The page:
The Detroit Post
Wednesday, 20 October, 2021

Donald Trump Religion

Brent Mccoy
• Saturday, 07 November, 2020
• 7 min read

In the video from 2005, Trump admits to hitting on a married woman and boasts that he can wantonly kiss women and grope their genitals because he is a “star.” During his phone call with White, the GOP nominee said he regretted his remarks and was grateful for the evangelicals still supporting him.

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Later that evening, he publicly apologized in a video that was remarkably free from the usual rituals enacted by disgraced politicians. He didn’t lament that he had fallen under sin’s sway but that by God’s grace and with his family’s support he hoped to earn a second chance.

Beyond the policy discussions and ad hominem attacks, it seems, Americans want to know where candidates’ moral compasses point. When asked theological questions, Trump often speaks in terms so vague they approach opacity.

“I think people are shocked when they find out that I am Christian, that I am a religious person,” Trump writes in “Great Again,” a book published during the presidential campaign. Mary Trump, Donald ’s mother, tried to instill traditional Christian values in her children, her son has said.

Trump proudly displays his confirmation photo from the church, pulling it out to demonstrate his Christian bona fides. In the mid-1960s, like many upper-middle class families, the Trumps, including teenaged Donald, became attracted to a popular preacher named Norman Vincent Peale.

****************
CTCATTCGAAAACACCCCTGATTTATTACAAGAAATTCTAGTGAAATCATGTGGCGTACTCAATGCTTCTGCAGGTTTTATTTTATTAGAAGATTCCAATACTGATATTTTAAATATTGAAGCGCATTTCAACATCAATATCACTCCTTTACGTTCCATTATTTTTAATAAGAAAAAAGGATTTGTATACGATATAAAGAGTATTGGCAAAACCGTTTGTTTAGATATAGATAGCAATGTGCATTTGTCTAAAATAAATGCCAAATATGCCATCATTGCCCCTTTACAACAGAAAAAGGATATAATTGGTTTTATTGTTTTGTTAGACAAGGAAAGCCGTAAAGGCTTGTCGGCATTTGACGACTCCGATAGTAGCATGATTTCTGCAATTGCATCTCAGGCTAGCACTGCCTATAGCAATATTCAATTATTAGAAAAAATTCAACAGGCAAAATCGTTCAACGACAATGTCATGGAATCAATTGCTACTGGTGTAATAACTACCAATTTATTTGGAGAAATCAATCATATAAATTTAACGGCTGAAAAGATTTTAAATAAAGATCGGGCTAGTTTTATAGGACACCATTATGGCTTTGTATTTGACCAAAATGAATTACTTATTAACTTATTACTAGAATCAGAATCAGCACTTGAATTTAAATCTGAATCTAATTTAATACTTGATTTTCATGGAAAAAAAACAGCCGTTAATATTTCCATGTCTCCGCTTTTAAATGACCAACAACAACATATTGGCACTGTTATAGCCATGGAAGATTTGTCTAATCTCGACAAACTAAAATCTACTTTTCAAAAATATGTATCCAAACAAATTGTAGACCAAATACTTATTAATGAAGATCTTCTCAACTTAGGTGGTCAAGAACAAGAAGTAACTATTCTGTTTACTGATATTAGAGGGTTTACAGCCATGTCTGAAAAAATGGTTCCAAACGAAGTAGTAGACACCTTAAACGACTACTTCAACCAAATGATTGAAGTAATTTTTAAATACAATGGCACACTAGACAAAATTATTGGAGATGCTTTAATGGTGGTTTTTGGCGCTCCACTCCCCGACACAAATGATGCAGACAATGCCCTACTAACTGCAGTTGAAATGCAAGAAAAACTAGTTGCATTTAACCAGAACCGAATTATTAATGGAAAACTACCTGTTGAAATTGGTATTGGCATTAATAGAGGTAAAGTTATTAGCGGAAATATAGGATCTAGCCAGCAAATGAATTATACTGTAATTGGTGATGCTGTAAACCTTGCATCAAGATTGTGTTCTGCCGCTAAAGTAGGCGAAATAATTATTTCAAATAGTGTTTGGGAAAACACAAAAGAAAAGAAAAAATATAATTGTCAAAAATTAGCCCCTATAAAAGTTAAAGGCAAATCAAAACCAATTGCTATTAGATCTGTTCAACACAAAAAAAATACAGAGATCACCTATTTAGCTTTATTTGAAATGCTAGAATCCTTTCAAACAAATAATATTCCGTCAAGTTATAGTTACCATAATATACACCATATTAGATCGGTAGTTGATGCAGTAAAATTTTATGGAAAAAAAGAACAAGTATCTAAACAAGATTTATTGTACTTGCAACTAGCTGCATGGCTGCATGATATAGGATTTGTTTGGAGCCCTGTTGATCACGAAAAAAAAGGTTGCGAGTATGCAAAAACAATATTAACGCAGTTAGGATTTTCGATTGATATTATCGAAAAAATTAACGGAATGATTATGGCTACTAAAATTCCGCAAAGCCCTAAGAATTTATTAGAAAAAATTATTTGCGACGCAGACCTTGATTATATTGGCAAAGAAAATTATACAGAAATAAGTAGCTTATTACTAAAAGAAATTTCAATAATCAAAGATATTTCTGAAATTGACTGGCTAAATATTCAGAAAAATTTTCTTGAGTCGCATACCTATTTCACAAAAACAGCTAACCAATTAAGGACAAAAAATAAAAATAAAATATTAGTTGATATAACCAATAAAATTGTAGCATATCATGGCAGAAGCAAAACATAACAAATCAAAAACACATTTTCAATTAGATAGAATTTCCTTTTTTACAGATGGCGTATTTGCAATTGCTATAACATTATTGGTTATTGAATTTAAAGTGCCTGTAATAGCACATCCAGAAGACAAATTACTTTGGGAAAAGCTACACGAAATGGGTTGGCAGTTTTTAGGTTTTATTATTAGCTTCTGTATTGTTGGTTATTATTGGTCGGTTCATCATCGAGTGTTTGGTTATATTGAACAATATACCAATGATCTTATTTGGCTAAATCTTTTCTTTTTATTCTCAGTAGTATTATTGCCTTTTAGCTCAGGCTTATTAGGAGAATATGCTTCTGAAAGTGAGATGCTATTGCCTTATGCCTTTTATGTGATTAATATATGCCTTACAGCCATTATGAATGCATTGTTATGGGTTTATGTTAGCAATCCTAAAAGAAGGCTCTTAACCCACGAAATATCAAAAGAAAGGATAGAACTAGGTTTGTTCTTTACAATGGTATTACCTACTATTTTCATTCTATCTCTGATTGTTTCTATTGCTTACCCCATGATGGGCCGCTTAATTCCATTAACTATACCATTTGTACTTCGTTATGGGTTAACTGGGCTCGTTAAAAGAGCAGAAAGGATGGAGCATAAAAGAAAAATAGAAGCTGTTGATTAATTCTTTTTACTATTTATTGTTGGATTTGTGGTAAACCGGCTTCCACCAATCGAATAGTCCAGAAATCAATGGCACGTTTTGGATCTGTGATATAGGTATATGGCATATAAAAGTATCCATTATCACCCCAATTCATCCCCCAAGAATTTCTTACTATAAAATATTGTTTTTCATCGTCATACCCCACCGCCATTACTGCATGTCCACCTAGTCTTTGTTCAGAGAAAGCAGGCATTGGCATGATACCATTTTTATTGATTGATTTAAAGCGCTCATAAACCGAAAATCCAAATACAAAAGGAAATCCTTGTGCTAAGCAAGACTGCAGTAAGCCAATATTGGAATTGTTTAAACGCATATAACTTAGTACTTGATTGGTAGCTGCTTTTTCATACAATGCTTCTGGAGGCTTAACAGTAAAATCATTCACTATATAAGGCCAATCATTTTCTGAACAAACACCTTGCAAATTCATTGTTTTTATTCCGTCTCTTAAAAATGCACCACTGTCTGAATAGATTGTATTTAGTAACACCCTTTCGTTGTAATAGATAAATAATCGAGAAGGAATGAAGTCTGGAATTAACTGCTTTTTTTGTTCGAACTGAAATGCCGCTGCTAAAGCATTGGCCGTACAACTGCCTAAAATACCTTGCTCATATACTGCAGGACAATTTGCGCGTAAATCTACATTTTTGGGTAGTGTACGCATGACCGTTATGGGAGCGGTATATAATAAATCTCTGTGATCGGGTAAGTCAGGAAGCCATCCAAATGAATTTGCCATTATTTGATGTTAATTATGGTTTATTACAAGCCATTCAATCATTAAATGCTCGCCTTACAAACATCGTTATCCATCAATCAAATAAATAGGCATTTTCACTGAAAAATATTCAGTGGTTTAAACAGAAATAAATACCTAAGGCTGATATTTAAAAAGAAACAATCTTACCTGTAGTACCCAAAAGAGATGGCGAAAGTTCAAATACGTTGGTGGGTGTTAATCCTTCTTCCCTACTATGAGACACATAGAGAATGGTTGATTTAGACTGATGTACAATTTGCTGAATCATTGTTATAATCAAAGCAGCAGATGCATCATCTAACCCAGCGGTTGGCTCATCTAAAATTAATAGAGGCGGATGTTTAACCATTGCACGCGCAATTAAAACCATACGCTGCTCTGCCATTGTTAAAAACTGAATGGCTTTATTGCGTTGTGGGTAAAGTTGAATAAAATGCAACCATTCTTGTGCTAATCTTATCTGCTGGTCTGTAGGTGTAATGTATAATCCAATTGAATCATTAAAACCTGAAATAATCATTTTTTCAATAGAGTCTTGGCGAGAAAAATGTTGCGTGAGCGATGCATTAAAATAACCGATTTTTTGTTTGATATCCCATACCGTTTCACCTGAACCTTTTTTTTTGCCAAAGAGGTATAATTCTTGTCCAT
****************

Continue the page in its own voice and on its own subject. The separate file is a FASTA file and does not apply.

In his books and lectures, Peale married pop psychology with hopeful insights gleaned from the gospel. “Attitudes are more important than facts,” Peale said, and he exhorted his followers to bend the world to their will through mental exertion.

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Published in 1952, Peale’s “The Power of Positive Thinking” has sold millions of copies and spent 186 weeks atop The New York Times’ bestseller list. “It was a celebrity church, and its members, in those days, were generally wealthy New Yorkers of the Protestant executive class,” said D’Antonio, the Trump biographer.

Jake's marketed their sermons as spiritual self-help, Peale sold record albums and pamphlets with titles like “How to Stop Being Tense” and “No More Gloomy Thoughts.” He was also an enthusiastic champion of the free market, writing columns such as, “Let the Church Speak Up for Capitalism.” His parables were often about businessmen who had bulldozed their way to the top, not Samaritans who crossed the street to help a stranger.

Michael Brown, senior minister of Marble Collegiate, said there were two Norman Vincent Peale's: One was the motivational speaker who tried to reach all Americans. But other Christians accused Peale of peddling jingles, not the gospel, worldly success instead of salvation, and simplistic solutions at a time of increasing complexity.

“He promises quick, painless, and complete ‘solutions’ to problems which may be deep and complex, and which may require real discipline and professional treatment,” wrote religious studies professor and journalist William Lee Miller in 1955. The businessman credited “the power of positive thinking” for helping him rebound in the 1990s, when his casinos were tanking, and he owed creditors billions of dollars.

“I refused to be sucked into negative thinking on any level, even when the indications weren’t great.” Scouring the newspapers for real estate deals, he found a rundown property in Cincinnati, which he bought from the Federal Housing Administration.